Sunday, September 5, 2010

HyperJS Episode 4 - A New Hope?

So Close, Yet So Far Away

Posts in the HyperJS Series

Last time, I discussed the third step on the road to JavaScript in C# in my HyperJS Episode 3 - Revenge of the Script post. It covers the combination of the HyperCore classes HyperDictionary and HyperDynamo into HyperHypo to enable JavaScript-style getter and setter notation in C#. It continued to cover prototype-based inheritance along with the magic of Closures in C# to allow creation of dynamic objects as inline functions. All of the projects I talk about in this series are available on my GitHub repos: http://github.com/tchype.

In part 4, the adventure continues and the naming gets slightly better. Now that I have what seems to be reasonable JavaScript-approximated syntax inside of C#, how far can I take it? What better way to find out than trying to implement some core features of JavaScript using HyperHypo as the basis, called HyperJS.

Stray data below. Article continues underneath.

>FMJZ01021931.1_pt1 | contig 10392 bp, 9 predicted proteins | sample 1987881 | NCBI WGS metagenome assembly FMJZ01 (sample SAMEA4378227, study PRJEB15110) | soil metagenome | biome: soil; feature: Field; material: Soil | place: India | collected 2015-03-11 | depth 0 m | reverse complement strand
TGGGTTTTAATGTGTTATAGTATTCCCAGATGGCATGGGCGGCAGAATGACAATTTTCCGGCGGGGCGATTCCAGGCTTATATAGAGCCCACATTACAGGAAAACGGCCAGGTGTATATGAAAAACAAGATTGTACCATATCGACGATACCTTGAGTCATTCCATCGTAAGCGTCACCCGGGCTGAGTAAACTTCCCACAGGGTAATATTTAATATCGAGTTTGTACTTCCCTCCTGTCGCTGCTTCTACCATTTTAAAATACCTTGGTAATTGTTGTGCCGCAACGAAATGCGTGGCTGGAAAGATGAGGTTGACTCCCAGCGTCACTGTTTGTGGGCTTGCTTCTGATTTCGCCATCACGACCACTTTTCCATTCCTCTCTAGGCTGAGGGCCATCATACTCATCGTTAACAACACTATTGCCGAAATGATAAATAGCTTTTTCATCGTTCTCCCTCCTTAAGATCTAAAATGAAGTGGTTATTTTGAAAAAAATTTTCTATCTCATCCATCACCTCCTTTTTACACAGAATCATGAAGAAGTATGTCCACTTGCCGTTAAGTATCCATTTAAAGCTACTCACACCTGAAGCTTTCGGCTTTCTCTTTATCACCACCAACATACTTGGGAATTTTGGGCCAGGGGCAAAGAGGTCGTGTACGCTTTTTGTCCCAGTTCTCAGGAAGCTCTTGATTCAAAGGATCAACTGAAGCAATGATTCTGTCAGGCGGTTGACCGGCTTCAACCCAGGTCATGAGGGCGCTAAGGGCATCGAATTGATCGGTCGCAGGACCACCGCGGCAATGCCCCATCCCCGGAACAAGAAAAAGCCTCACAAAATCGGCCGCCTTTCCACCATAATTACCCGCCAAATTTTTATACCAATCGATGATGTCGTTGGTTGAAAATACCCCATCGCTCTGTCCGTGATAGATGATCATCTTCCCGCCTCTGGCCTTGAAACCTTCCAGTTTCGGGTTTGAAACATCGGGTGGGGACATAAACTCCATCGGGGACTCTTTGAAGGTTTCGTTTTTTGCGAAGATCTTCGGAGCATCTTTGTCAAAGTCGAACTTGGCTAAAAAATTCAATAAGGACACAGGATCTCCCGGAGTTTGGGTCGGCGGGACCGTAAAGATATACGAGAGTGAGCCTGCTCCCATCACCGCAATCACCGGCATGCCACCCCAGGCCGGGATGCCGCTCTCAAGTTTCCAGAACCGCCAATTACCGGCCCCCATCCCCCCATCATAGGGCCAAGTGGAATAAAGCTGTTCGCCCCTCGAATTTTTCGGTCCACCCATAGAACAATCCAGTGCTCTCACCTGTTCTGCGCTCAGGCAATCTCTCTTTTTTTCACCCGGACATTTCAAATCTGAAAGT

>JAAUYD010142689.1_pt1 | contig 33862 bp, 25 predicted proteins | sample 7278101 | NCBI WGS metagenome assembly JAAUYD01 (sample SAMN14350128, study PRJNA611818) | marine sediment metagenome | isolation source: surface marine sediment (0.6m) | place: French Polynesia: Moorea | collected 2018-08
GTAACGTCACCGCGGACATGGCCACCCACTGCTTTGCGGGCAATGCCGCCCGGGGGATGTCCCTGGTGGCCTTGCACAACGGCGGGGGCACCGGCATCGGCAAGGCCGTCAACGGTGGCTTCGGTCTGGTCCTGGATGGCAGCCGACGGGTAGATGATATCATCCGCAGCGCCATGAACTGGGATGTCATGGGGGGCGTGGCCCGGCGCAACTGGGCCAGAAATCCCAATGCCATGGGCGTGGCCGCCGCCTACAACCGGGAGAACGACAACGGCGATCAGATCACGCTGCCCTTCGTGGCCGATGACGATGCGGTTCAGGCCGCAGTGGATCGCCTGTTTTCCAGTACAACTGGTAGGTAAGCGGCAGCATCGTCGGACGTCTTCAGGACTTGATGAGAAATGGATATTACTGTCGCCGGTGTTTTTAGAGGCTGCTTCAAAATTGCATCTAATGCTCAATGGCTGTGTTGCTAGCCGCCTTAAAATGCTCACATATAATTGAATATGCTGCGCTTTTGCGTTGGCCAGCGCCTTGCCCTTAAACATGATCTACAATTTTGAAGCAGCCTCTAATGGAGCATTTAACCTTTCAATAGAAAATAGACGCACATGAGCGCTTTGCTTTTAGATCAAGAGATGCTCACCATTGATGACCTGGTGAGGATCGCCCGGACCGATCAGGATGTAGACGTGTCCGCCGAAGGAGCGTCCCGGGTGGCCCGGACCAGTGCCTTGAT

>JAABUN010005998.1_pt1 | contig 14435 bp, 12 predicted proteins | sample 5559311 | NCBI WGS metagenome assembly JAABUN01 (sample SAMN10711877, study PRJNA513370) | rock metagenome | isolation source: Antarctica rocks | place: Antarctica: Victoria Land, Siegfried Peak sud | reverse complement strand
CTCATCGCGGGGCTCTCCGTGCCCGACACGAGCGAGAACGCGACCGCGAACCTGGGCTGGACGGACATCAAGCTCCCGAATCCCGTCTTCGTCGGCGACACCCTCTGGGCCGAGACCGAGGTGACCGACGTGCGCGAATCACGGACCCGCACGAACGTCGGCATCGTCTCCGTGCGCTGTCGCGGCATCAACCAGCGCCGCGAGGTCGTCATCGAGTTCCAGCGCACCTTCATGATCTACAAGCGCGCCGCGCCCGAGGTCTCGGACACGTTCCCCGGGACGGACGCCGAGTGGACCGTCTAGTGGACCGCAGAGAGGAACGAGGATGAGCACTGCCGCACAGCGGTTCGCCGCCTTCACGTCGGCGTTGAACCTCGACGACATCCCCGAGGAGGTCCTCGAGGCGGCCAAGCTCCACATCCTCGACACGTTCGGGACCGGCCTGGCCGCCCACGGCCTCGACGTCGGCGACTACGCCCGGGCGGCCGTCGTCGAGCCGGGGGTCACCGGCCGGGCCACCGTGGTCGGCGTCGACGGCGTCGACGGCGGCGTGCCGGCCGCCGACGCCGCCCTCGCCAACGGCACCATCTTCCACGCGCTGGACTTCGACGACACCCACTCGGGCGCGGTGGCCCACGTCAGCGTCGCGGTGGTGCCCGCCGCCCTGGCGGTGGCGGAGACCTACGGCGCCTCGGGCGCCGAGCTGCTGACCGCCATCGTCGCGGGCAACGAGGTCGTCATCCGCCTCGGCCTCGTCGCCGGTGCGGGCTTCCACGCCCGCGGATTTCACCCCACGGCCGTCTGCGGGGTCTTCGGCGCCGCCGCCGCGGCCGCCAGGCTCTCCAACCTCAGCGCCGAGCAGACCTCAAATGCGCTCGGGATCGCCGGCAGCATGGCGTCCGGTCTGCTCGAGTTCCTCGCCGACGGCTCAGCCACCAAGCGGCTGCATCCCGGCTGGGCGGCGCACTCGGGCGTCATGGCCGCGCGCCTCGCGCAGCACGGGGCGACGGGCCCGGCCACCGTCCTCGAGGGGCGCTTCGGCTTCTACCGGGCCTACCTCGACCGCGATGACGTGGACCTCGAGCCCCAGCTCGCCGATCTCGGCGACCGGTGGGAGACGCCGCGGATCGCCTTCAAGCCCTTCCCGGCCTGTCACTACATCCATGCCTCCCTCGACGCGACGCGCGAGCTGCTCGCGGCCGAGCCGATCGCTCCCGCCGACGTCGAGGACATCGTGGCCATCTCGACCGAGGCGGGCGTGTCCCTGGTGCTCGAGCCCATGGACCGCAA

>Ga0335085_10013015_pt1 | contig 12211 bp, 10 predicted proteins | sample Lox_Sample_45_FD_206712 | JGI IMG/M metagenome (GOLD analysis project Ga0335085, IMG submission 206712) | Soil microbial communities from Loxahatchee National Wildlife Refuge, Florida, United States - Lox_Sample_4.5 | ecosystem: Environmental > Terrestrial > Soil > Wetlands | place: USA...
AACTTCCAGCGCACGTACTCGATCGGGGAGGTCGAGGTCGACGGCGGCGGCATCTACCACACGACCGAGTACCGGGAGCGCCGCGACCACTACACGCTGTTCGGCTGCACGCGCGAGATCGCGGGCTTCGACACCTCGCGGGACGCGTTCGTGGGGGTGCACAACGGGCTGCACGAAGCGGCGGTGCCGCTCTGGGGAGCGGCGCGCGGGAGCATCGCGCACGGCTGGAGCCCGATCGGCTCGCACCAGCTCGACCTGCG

HyperJS Part 4: HyperJS Starts Taking Form

In starting HyperJS, the goal was to try to quickly prototype it and see if there are any show-stoppers, if I just get sick of the impedance mismatch, or to see if all signs point to awesomeness.

Prototype Goals

I set out with some basic goals, focused around core pieces of JavaScript that I think could be trouble:

  • Try to implement the Global Object: All functions that are "global" hang off of this object (as do any variables not declared with var)
  • Including other objects/scripts: Can I enable the inclusion of other scripts/objects simply with "using" statements rather than having some kind of class loader?
  • Implement Object, String and Boolean basics, including Feature Detection: Just get some basics going, and wouldn't it be great to ask C# if a class implemented a function with if (foo.bar)?
  • Functions and prototypes: Can I overcome the limitation that functions are not dynamic-able objects in C#?

undefined, Not RuntimeBinderException

The first step was to create the base JavaScript Object class that everything else would be based on. The main difference here was to ensure that when a member is not found, we want to get an "undefined" object back instead of the RuntimeBinderException that C# dynamic objects throw. Thus, JSObject was born and inherits (in a C# sense) from HyperHypo and changes that behavior. It is the basis for all things in HyperJS.

The Global Object is JS.cs or JS.go